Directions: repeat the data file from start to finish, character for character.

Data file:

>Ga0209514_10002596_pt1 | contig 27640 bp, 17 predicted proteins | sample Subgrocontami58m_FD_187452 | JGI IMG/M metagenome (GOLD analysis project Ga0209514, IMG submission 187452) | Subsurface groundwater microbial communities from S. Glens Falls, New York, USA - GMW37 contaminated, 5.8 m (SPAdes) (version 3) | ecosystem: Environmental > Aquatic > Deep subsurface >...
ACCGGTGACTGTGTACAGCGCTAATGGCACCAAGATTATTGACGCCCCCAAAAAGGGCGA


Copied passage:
>Ga0209514_10002596_pt1 | contig 27640 bp, 17 predicted proteins | sample Subgrocontami58m_FD_187452 | JGI IMG/M metagenome (GOLD analysis project Ga0209514, IMG submission 187452) | Subsurface groundwater microbial communities from S. Glens Falls, New York, USA - GMW37 contaminated, 5.8 m (SPAdes) (version 3) | ecosystem: Environmental > Aquatic > Deep subsurface >...
ACCGGTGACTGTGTACAGCGCTAATGGCACCAAGATTATTGACGCCCCCAAAAAGGGCGA